New Gemstone Discovered in Canada

October 28, 2003

New Gemstone Discovered in Canada

True North Gems, a Canadian mining company, confirmed that a gemstone discovered in Canada's Yukon Territory last August is unique in the world of known gems. Described as a deep blue beryl, this new gem material is said to most closely resemble aquamarine, also a variety of the beryl species. Company officials also likened its deep blue to the rare beryl variety called maxixe. The new material, first found as an item of "curiosity" in 1976, was rediscovered on True North's True Blue property in the Lake Finlayson District of the Yukon Territory.

"Powder X- ray diffraction confirmed it to be a member of the beryl species," says Lee Groat, a professor at the University of British Columbia's Department of Earth and Sciences. Groat performed a series of tests to better understand the new material. A scanning electron microscope determined its trace analysis to contain unusual amounts of sodium, aluminum and iron, which he says might partially explain the saturated colors.

"It is a unique very high iron content," says William Rohtert, consulting gemologist for True North. "In many respects the color resembles that of blue sapphire. This material has a slightly higher refractive index and specific gravity than aquamarine. It is also dichroic in two directions, much like the rare maxixe beryl." For now sample materials yield small but marketable sizes ranging up to near 1.0 carat. Rohtert says the material will make excellent calibrated melee material for use in pavé type settings.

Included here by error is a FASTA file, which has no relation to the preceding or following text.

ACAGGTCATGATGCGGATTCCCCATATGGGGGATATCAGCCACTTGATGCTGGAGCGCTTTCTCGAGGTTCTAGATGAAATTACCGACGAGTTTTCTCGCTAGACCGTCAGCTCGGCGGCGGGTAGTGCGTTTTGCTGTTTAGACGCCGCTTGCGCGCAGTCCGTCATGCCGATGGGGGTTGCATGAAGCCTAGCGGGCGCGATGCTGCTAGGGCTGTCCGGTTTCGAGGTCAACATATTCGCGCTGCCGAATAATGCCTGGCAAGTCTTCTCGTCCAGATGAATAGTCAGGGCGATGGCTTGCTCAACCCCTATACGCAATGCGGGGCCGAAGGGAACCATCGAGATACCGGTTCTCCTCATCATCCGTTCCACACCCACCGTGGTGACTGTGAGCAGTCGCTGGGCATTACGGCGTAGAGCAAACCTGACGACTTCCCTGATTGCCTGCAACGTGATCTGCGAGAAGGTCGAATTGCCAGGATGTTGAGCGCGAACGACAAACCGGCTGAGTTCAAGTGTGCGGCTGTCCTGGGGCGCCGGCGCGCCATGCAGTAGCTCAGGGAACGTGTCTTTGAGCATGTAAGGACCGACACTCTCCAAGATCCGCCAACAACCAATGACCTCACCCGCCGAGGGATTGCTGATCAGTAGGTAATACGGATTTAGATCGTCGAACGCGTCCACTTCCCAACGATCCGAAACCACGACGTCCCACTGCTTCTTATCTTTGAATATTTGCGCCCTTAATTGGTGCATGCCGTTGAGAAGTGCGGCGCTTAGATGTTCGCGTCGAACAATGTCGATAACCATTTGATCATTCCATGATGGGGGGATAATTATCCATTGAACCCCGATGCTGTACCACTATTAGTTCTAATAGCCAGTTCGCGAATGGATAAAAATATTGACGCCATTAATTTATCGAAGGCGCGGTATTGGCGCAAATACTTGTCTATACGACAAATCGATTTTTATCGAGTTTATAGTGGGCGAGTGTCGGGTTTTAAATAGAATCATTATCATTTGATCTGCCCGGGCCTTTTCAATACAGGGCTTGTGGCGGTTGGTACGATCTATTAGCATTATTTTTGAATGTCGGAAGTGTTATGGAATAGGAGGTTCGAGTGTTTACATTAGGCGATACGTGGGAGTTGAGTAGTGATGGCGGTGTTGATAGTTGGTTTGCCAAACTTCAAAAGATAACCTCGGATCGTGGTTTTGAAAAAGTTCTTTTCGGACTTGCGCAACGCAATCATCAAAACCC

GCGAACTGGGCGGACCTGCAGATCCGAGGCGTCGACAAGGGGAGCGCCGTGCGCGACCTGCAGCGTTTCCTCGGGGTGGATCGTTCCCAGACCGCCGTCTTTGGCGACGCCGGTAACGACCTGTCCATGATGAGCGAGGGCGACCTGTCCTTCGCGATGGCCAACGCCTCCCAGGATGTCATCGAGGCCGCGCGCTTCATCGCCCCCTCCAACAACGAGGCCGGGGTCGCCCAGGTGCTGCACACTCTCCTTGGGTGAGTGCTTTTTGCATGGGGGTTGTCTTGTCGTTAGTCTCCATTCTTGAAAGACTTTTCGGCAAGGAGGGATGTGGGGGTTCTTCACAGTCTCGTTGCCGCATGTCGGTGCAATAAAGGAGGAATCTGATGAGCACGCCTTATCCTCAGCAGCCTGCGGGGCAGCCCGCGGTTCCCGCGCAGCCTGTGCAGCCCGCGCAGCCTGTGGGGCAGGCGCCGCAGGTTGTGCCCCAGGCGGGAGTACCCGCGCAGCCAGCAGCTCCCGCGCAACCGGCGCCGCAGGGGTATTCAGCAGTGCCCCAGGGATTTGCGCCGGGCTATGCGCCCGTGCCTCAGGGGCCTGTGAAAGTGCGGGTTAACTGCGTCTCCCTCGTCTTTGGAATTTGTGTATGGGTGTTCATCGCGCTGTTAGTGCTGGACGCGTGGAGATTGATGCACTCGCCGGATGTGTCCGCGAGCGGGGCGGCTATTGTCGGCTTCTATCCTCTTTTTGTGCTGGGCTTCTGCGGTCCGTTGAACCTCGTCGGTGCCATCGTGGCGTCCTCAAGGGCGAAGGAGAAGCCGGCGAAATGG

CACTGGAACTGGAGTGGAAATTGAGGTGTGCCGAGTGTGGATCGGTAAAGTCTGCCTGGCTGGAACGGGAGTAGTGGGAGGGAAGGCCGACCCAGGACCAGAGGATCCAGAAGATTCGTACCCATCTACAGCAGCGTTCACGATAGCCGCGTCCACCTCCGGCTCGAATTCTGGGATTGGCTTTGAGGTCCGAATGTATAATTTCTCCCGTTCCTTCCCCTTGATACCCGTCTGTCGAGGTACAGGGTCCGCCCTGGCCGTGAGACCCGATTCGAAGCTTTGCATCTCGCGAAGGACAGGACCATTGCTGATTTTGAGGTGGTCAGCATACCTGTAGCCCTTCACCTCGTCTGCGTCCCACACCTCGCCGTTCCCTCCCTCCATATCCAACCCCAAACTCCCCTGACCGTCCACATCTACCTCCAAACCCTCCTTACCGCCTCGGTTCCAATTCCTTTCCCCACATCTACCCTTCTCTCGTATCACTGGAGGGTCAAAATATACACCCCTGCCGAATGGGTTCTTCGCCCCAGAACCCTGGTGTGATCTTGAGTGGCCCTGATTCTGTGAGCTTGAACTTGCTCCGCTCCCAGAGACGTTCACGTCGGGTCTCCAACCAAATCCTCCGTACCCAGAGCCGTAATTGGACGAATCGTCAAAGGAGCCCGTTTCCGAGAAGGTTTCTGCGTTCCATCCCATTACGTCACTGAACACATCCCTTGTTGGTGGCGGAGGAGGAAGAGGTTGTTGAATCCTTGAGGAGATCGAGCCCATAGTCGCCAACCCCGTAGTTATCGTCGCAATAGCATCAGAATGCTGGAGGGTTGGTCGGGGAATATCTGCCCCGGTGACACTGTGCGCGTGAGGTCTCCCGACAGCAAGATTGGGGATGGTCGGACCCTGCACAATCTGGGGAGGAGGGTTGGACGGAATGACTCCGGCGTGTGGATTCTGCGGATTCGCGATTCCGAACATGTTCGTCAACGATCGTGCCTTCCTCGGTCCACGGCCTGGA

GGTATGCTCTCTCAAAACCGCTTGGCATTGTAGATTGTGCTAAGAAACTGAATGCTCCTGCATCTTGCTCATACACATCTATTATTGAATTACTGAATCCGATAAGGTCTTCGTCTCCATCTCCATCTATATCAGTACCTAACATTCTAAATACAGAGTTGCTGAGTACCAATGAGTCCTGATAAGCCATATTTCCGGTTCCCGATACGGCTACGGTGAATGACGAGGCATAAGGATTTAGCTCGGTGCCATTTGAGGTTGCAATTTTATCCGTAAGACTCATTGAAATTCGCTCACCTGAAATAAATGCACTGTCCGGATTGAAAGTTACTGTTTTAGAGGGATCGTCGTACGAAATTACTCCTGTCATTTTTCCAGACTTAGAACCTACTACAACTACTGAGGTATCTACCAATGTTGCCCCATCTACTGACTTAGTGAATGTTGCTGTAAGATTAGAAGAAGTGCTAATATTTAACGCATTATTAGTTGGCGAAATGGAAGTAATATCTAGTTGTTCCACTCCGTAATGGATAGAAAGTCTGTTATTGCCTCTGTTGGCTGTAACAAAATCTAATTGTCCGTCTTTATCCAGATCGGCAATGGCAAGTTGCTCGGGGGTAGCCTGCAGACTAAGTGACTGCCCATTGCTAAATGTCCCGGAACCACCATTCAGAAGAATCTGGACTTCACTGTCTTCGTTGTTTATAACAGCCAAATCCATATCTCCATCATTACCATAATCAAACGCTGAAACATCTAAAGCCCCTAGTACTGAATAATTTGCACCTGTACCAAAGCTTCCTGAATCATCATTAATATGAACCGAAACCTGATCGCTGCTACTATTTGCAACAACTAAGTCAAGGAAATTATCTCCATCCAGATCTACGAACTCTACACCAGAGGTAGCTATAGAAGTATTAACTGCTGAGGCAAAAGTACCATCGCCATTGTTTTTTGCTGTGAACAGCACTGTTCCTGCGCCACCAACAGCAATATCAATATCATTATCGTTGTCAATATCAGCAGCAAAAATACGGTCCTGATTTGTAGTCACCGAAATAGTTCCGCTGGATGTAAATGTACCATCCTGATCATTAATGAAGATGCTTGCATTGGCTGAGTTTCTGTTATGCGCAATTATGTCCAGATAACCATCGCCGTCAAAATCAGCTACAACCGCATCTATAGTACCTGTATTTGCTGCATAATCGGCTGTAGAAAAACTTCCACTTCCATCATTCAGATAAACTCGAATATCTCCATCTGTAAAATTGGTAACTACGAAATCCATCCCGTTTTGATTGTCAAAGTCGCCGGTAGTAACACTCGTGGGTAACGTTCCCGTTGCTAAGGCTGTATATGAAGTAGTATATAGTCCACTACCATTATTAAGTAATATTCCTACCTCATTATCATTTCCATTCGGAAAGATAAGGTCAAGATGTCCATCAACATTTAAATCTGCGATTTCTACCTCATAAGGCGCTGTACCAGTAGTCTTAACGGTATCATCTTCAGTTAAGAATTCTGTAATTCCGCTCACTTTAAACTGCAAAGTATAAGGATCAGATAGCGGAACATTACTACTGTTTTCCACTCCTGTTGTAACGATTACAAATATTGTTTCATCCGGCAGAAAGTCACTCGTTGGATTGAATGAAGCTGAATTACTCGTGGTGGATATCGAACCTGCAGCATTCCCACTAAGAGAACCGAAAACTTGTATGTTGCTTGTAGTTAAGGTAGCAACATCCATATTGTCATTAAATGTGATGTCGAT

This beryl is not maxixe either. Maxixe's enduring irony is that its beautiful deep blue fades in sunlight. The gem must be irradiated and stored in a dark place for the color to endure. "The True Blue beryl does not fade," Rohtert says. "Material has been lying on the surface for thousands of years and the color has remained strong. So for that and other reasons, it really is a very different kind of beryl."

True North Gems' CEO, Andrew Lee Smith, calls the new deposit a "very significant exploration achievement in Canada." But exploration for the blue beryl is still in its infancy. Company scientists and mining engineers expect to start mapping, trenching and bulk sampling next year.

True North Gems is a pioneer in Canadian colored gemstone mining, having discovered and developed a mine for emeralds (also a beryl) in the Regal Ridge property near Lake Finlayson in Canada's Yukon Territories. It's also developing a second mine for emeralds at its Ghost Lake district in Ontario. Both properties constitute the only known sources for emeralds in Canada.

True North Gems, West Vancouver, BC, Canada; (800) 399-8055.

by Robert Weldon, G.G.

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